Songwriters & Radio Play
July 29, 2009 in Songwriting & CopyrightSongwriters earn money by licensing their songs and collecting royalties. In this article we're going to look briefly at what radio airplay means to songwriters.
Unless you sign on with a music publisher/publishing house, you are self-published, which means you market and promote your own material, and collect both the songwriter (50%) and publisher share (50%) of any incoming royalties. You may want to register your "music publishing company" under a separate name for business purposes, but it's not absolutely necessary.
SOCAN is the only performing rights society in Canada. They pay royalties out for public performances for, among other things, radio performances broadcast and surveyed by broadcasters licensed by SOCAN. If you are not registered with SOCAN member, you will not get any royalties. It's very easy to become a SOCAN member - you just call and ask for a membership kit, at 1-800-93-SOCAN. It's free.
Let's review how SOCAN and radio royalties work.
You record an album and release it commercially. You send it to SOCAN, registering all of your original songs, and album, in their database. (You are also eligible to register with SOCAN if you regularly perform original songs in certain live settings). If you are not registered with them, you do not get one penny of royalties. Here are some cases which have potential for you to earn royalties from SOCAN:
- You send your CD to ANY radio station in hopes of airplay;
- Someone who works at a radio station takes a shine to it and decides to spin it of his own free will (and this does happen, through the CBC especially);
- Your CD makes its way into a jukebox;
- You play a club gig where the ticket price is over $6, or a festival setting such as the Flatland Music Festival which pays a fee to SOCAN;
- You play a concert, opening for someone at The Exchange, The Refinery, the Centre of the Arts or Centennial Hall (wherever the ticket price is more than $6);
- You appear on television (network, not cable) and perform a song;
- You do a live performance on radio (network, not community) and perform a song;
Sometimes you don't even KNOW you're getting exposure. Maybe your friend in Ontario gave your CD to a friend who works at CHUM, and it's getting played in medium rotation. If you haven't registered with SOCAN, you'll likely never know about it, and you won't receive a dime. If you HAVE registered with SOCAN, maybe you'll get a pleasant $urprise in the mail.
The number is 1-800-55-SOCAN. Their website is located at www.socan.ca.
However, SOCAN is not the only place you need to register!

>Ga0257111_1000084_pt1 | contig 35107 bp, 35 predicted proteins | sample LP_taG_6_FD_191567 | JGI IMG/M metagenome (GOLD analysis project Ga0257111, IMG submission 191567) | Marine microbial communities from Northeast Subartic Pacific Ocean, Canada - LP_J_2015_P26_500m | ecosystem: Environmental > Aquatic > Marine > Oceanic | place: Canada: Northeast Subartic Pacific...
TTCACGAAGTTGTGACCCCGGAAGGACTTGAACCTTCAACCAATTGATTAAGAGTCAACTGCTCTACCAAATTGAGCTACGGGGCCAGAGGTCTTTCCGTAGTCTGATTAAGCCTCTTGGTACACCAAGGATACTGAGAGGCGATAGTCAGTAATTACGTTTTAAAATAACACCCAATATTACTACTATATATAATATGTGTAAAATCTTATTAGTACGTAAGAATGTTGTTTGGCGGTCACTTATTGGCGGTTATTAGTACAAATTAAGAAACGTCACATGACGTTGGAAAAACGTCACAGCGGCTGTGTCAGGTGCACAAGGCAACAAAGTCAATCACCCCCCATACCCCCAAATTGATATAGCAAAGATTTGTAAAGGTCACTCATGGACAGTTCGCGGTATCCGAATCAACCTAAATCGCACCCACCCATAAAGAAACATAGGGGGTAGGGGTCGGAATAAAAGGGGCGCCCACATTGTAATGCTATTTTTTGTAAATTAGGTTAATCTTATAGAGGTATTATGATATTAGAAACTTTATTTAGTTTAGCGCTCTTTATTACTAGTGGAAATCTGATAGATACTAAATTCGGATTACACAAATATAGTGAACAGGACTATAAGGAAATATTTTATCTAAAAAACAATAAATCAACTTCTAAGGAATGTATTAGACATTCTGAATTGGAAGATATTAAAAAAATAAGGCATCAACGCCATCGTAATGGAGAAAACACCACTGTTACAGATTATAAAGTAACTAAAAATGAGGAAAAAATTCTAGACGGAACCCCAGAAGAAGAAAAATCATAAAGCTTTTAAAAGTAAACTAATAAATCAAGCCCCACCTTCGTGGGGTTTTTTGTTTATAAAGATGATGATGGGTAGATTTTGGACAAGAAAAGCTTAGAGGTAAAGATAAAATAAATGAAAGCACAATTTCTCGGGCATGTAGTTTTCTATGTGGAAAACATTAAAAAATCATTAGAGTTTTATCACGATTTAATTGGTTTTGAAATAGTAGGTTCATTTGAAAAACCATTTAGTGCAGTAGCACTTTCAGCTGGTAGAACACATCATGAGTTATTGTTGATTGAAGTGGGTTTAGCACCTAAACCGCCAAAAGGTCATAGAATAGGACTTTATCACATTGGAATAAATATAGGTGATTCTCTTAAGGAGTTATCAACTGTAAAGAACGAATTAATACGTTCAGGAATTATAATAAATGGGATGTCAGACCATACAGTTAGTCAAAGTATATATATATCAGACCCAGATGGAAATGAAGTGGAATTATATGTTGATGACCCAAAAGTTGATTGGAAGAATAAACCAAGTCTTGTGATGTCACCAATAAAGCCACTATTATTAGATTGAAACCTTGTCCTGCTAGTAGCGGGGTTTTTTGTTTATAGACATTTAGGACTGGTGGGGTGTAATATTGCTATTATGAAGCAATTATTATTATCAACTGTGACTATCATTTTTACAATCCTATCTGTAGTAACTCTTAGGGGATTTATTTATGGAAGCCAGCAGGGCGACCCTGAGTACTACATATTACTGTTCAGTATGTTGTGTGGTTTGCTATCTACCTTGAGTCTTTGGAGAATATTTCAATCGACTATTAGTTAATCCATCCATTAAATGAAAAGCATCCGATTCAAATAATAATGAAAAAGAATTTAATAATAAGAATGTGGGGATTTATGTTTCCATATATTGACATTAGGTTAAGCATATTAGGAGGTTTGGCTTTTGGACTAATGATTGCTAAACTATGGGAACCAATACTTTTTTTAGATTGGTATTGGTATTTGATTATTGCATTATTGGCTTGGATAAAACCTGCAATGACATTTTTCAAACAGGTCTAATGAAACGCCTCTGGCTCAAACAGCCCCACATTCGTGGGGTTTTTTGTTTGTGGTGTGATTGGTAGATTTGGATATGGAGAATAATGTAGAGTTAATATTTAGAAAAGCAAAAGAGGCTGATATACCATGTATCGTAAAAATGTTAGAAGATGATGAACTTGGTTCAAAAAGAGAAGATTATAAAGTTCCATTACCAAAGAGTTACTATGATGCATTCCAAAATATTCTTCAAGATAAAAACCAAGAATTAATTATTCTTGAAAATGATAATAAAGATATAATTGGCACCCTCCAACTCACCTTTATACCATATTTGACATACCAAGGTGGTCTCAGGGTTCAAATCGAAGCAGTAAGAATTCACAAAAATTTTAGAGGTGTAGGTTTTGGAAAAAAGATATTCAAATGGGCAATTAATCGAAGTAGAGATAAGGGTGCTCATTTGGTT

Broadcast Data Systems tracks radio airplay by digitally monitoring more than 1100 radio stations in the U.S., Canada and Europe.
Music industry decision-makers: record executives, radio programmers, publishers, licensing companies, retail store managers, promoters and others depend on its reports. Billboard Magazine uses it to compile their airplay charts. Radio programmers use it to see which artists are being played across the country, and may base their decision on whether or not to play your song on "who else is playing it." This applies to Canada, as well as the U.S.
Just like SOCAN, it's free to register your albums.
All product, DAT, CD, vinyl, cassette, and any special mixes, custom, or specific station edits must be submitted to BDS for encoding in order for it to be detected by reporting software.
The address for all submissions is: BDS, 100 NW 101 Terrace, Kansas City, MO, 64153, Attn: Encoding Department.
Provide the following information with your product:
- Artist Name
- Song titles, including specific mix names, if applicable
- Radio Format(s) to which you are sending the single (AA-Triple A, AC-Adult Contemporary, AO-Rock, CW-Country, GA-Christian, MR-Modern Rock, RB- R&B, SP-Latin, TF-Top Forty.)
- Contact Information
- When sending an entire album, specify priority tracks (i.e., singles)
Monitored Canadian stations are listed below (if you get airplay, but it's not on one these stations, you won't show up on BDS charts). The more airplay you can get on BDS monitored stations, the better your chart standing.
Yes, there is a little paperwork involved. But after all the work you put into writing your songs, recording them, sending them out, and so on, don't you deserve a little something back?
Next time around we'll look at "Songwriters and Performing Live".
BDS-MONITORED RADIO STATIONS - CANADA (February 5, 2002)
CHAB, Moose Jaw
CHSJ, Saint John
Top 40 format:
CHIK , Quebec City
Album Rock format:
CFMI , Vancouver
CHOI, Quebec City
Adult Contemporary format:
CIOK, Saint John
CITF, Quebec City
CJMF, Quebec City*
CKRA , Edmonton
Stations indicated are "non-chart" meaning they are tracked, but spins on these do not contribute to chart status.